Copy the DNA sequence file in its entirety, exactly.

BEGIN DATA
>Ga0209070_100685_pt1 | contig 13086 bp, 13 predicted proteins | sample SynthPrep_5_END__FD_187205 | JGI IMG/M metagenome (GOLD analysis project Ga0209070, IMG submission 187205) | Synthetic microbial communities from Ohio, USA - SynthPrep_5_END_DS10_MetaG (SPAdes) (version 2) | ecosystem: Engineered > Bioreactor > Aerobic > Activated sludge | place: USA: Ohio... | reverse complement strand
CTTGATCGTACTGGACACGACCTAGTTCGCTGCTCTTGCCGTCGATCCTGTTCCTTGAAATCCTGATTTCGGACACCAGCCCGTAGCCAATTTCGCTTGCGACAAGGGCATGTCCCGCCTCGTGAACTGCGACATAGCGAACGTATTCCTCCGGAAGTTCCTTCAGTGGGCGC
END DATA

>Ga0209070_100685_pt1 | contig 13086 bp, 13 predicted proteins | sample SynthPrep_5_END__FD_187205 | JGI IMG/M metagenome (GOLD analysis project Ga0209070, IMG submission 187205) | Synthetic microbial communities from Ohio, USA - SynthPrep_5_END_DS10_MetaG (SPAdes) (version 2) | ecosystem: Engineered > Bioreactor > Aerobic > Activated sludge | place: USA: Ohio... | reverse complement strand
CTTGATCGTACTGGACACGACCTAGTTCGCTGCTCTTGCCGTCGATCCTGTTCCTTGAAATCCTGATTTCGGACACCAGCCCGTAGCCAATTTCGCTTGCGACAAGGGCATGTCCCGCCTCGTGAACTGCGACATAGCGAACGTATTCCTCCGGAAGTTCCTTCAGTGGGCGC